No dude, seriously.

(No NAT no. Don’t say that. YOU HAVE TO RESIST. You will never be cool enough)

So yeah. You see what I mean.


So in the UK ‘Where’s the loo?’ is perfectly acceptable polite stranger conversation. As is, ‘Where’s the toilet?’


Now, when I first arrived in LA I was smart enough to cotton on quickly that ‘loo’ wasn’t going to work out too well for me. It doesn’t usually get you a response too quickly amidst all the belly laughs and general group amusement. Which isn’t the best, especially when you do actually really need to find the loo, not merely laugh about the idiosyncracies of language.

Which of course, I am more than happy to do at times when I’m not about to wee myself.

So naturally I went with ‘toilet.’ A strong choice, I thought. I mean, that’s perfectly acceptable. After all we all know what a toilet is and what it’s for. Clear communication all round. Fantastic.

Apparently not. When I said ‘toilet,’ people looked at me as if to say ‘Woah there! STOP! That is TOO MUCH information about where you are going and what you will be doing there. Disgusting.’

Here, you say ‘restroom’ or ‘bathroom.’ Now, restroom is very nice and pleasant. But really, it isn’t that descriptive or at all accurate.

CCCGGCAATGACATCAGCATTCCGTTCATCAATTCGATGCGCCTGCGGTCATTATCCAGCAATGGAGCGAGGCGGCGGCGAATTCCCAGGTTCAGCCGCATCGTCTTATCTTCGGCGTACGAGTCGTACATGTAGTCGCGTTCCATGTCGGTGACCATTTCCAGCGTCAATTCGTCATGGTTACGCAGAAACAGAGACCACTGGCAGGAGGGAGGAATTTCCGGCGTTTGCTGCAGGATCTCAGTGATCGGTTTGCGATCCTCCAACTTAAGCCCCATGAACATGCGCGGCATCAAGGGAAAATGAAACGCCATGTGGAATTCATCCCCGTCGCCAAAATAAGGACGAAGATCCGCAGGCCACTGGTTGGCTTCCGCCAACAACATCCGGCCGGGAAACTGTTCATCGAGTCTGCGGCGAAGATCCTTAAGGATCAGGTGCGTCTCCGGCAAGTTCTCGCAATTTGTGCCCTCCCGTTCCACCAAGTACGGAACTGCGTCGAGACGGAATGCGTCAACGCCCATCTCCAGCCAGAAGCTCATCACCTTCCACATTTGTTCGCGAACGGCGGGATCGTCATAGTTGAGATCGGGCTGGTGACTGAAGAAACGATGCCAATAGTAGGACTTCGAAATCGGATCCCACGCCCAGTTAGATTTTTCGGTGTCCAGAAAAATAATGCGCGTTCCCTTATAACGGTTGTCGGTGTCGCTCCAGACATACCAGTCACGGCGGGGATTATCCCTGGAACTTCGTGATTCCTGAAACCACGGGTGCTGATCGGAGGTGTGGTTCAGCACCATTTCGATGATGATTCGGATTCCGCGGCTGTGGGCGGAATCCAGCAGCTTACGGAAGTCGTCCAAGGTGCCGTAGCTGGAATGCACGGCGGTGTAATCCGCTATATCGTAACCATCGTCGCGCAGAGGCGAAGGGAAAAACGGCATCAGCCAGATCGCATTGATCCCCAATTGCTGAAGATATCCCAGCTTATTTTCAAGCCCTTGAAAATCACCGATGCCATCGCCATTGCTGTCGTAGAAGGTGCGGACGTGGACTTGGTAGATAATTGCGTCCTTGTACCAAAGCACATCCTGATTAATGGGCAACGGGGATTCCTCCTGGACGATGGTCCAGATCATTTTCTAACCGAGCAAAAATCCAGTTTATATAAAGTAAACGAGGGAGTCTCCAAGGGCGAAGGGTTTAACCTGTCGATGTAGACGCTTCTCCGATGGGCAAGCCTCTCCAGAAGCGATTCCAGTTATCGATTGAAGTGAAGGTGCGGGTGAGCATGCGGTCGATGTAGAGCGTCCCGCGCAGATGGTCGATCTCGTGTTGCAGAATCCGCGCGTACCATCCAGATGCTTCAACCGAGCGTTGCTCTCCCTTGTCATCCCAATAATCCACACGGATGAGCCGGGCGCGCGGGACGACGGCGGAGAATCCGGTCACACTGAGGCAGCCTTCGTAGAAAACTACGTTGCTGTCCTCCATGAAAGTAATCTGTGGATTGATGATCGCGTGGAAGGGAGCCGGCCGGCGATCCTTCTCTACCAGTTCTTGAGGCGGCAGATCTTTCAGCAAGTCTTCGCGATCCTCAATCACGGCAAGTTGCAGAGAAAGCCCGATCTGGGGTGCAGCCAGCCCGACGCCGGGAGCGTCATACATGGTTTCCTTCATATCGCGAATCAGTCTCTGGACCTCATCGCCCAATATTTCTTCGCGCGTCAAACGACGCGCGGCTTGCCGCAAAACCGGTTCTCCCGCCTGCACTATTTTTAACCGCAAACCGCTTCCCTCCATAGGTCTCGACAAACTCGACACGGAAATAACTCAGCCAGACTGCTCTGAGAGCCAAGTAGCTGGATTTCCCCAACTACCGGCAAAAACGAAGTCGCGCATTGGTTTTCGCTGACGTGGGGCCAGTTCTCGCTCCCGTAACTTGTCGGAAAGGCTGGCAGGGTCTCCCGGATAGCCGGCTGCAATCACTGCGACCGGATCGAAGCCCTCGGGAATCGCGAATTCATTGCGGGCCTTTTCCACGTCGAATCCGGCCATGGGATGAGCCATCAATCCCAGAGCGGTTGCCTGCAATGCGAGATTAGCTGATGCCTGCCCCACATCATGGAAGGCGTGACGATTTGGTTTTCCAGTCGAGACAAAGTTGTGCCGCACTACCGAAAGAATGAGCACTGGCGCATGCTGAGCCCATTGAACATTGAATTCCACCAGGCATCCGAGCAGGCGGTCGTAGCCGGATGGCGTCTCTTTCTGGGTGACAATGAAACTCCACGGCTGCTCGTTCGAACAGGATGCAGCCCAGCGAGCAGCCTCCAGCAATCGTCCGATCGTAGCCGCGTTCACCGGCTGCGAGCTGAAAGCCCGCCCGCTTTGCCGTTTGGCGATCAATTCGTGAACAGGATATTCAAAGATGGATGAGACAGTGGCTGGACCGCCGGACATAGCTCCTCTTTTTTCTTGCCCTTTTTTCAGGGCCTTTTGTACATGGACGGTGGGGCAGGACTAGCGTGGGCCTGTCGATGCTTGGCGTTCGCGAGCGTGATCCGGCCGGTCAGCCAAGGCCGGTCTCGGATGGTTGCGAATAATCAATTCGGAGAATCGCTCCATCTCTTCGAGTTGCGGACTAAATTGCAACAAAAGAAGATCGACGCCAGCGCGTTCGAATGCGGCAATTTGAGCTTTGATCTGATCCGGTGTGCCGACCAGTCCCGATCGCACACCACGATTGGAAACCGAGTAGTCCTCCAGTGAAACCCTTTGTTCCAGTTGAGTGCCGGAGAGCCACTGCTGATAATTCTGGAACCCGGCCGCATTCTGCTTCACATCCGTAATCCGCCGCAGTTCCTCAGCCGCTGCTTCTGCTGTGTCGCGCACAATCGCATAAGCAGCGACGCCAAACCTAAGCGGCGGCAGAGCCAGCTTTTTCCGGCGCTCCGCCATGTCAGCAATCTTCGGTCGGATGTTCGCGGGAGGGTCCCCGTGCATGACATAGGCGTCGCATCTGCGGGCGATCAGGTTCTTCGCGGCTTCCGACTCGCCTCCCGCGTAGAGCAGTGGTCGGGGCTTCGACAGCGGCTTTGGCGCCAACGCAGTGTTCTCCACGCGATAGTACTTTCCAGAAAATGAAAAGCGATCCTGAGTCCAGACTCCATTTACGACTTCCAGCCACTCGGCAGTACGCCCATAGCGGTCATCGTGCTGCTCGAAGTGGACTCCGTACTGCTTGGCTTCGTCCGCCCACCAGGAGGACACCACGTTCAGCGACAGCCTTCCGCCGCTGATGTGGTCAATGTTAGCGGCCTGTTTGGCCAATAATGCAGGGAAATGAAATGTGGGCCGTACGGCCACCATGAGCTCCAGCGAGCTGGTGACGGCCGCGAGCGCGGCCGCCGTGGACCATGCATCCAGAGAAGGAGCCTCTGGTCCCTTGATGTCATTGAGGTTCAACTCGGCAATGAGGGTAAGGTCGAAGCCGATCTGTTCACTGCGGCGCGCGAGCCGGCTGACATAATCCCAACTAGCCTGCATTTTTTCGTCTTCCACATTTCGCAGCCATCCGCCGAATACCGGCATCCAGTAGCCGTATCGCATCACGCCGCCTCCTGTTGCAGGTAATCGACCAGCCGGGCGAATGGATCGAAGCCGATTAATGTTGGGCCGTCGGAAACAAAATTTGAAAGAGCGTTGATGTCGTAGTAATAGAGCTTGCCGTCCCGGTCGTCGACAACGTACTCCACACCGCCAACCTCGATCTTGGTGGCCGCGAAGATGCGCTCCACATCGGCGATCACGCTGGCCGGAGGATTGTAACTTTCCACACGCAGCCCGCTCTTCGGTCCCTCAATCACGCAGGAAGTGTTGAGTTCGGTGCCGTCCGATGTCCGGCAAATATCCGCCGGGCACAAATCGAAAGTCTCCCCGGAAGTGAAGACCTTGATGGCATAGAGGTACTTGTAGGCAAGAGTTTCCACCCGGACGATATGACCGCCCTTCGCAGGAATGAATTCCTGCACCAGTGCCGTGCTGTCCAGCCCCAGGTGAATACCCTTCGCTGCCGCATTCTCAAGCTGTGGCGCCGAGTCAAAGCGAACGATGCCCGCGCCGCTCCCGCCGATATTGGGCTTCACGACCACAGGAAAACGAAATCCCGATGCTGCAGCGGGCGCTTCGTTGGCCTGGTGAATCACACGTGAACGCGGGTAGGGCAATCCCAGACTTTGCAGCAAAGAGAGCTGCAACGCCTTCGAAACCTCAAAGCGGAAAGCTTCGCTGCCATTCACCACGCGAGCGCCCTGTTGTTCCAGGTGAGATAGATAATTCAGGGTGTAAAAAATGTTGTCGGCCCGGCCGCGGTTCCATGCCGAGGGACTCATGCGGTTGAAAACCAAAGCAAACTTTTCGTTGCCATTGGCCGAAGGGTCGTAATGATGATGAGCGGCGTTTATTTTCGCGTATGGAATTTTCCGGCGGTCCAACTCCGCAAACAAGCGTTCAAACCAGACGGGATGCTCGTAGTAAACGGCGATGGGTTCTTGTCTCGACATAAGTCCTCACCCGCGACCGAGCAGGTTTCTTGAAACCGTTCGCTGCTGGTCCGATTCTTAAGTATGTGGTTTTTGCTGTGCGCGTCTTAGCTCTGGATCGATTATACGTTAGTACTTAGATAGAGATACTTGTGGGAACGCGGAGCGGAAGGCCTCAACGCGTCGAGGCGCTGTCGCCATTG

I only wish there were rooms with giant big comfy beds of varying mattress strength to suit all tastes that we could all nip over to for a quick forty winks a few times a day. Maybe with coin-operated electric blanket machines. And complimentary eye-creams if you’re at a posh one. Then you’d be able to say, quite truthfully, ‘Oh don’t mind me I’m just popping to the rest-room.’

‘Oh me too! I’ll come and tuck you in’

And I mean really, that would be lovely. But is that the reality? No. You’re not going to rest. You’re going to use the toilet. We all know that.

So I could never really get ‘restroom’  to roll off the tongue. Even-though I do enjoy the concept, it doesn’t always arrive in my mouth when most needed.

So I’m left with bathroom. Which again, similar problems. Is there a bath there? No. A bathroom is in your house. If you asked a British person where the bathroom is they’d assume you were inviting yourself over to their house, possibly for a shower. Which might not always be exactly what you’re after.